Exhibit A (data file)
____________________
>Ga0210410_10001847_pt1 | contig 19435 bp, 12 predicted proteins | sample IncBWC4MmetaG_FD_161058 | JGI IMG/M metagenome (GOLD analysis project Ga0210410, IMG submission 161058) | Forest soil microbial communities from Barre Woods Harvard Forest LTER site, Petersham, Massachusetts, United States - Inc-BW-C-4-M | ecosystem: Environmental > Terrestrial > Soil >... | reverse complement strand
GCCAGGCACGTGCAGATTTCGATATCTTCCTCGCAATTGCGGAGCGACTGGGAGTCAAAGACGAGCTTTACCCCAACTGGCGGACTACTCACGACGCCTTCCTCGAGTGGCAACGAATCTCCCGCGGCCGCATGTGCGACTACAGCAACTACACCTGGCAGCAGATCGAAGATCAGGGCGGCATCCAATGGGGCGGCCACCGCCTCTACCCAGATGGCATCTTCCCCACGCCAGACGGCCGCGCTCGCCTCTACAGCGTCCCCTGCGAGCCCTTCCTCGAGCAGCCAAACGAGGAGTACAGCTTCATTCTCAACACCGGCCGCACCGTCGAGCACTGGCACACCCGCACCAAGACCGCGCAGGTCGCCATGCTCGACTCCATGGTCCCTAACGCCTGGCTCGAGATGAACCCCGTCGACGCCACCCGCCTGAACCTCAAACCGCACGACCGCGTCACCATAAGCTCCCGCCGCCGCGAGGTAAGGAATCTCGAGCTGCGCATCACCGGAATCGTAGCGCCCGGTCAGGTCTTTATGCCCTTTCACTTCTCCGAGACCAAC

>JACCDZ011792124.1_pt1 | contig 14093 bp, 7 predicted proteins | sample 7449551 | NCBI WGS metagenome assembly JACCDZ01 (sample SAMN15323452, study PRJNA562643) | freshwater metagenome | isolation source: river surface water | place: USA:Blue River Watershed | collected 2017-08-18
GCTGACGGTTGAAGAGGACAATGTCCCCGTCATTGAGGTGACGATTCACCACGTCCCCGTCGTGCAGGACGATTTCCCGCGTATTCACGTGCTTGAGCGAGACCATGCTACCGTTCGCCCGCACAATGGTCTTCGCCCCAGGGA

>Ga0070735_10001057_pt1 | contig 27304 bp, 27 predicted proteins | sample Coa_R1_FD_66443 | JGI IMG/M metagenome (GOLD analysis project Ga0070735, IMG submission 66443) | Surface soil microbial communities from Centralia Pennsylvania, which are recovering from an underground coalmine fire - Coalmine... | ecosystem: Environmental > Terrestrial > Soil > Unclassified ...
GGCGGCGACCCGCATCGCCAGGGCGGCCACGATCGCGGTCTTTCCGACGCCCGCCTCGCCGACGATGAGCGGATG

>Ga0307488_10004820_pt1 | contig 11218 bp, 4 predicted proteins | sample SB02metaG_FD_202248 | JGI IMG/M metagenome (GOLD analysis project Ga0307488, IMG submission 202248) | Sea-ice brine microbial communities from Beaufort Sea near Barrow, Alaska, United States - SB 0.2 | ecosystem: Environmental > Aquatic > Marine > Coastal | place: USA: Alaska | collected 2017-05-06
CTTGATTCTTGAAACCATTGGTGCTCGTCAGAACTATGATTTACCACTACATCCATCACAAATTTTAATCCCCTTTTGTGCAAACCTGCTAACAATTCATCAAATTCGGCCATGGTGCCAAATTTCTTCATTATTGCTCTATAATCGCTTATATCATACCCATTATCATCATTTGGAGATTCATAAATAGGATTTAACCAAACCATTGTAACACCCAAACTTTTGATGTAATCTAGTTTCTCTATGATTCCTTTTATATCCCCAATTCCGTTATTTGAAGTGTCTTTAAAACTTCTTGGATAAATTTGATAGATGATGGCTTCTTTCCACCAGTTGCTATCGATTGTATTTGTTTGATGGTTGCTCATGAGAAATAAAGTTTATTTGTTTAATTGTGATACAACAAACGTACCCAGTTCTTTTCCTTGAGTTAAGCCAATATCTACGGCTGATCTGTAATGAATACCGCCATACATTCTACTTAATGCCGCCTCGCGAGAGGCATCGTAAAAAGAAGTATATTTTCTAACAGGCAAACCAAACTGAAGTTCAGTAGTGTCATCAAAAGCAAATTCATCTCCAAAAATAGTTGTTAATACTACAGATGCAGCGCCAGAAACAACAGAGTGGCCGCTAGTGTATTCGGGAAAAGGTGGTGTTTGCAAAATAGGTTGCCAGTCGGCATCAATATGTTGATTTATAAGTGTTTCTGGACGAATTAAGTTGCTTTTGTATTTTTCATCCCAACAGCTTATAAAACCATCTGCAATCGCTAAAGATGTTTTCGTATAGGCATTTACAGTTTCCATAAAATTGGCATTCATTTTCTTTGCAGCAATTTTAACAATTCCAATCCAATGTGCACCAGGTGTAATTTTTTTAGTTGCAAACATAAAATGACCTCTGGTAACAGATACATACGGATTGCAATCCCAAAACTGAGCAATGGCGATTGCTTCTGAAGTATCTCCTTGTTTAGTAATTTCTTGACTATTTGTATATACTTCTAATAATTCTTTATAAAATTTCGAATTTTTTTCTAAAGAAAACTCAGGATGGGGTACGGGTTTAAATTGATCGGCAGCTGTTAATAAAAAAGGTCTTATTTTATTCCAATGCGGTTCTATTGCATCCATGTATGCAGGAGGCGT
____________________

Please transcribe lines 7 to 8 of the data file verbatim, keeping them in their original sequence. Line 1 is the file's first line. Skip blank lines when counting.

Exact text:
>Ga0307488_10004820_pt1 | contig 11218 bp, 4 predicted proteins | sample SB02metaG_FD_202248 | JGI IMG/M metagenome (GOLD analysis project Ga0307488, IMG submission 202248) | Sea-ice brine microbial communities from Beaufort Sea near Barrow, Alaska, United States - SB 0.2 | ecosystem: Environmental > Aquatic > Marine > Coastal | place: USA: Alaska | collected 2017-05-06
CTTGATTCTTGAAACCATTGGTGCTCGTCAGAACTATGATTTACCACTACATCCATCACAAATTTTAATCCCCTTTTGTGCAAACCTGCTAACAATTCATCAAATTCGGCCATGGTGCCAAATTTCTTCATTATTGCTCTATAATCGCTTATATCATACCCATTATCATCATTTGGAGATTCATAAATAGGATTTAACCAAACCATTGTAACACCCAAACTTTTGATGTAATCTAGTTTCTCTATGATTCCTTTTATATCCCCAATTCCGTTATTTGAAGTGTCTTTAAAACTTCTTGGATAAATTTGATAGATGATGGCTTCTTTCCACCAGTTGCTATCGATTGTATTTGTTTGATGGTTGCTCATGAGAAATAAAGTTTATTTGTTTAATTGTGATACAACAAACGTACCCAGTTCTTTTCCTTGAGTTAAGCCAATATCTACGGCTGATCTGTAATGAATACCGCCATACATTCTACTTAATGCCGCCTCGCGAGAGGCATCGTAAAAAGAAGTATATTTTCTAACAGGCAAACCAAACTGAAGTTCAGTAGTGTCATCAAAAGCAAATTCATCTCCAAAAATAGTTGTTAATACTACAGATGCAGCGCCAGAAACAACAGAGTGGCCGCTAGTGTATTCGGGAAAAGGTGGTGTTTGCAAAATAGGTTGCCAGTCGGCATCAATATGTTGATTTATAAGTGTTTCTGGACGAATTAAGTTGCTTTTGTATTTTTCATCCCAACAGCTTATAAAACCATCTGCAATCGCTAAAGATGTTTTCGTATAGGCATTTACAGTTTCCATAAAATTGGCATTCATTTTCTTTGCAGCAATTTTAACAATTCCAATCCAATGTGCACCAGGTGTAATTTTTTTAGTTGCAAACATAAAATGACCTCTGGTAACAGATACATACGGATTGCAATCCCAAAACTGAGCAATGGCGATTGCTTCTGAAGTATCTCCTTGTTTAGTAATTTCTTGACTATTTGTATATACTTCTAATAATTCTTTATAAAATTTCGAATTTTTTTCTAAAGAAAACTCAGGATGGGGTACGGGTTTAAATTGATCGGCAGCTGTTAATAAAAAAGGTCTTATTTTATTCCAATGCGGTTCTATTGCATCCATGTATGCAGGAGGCGT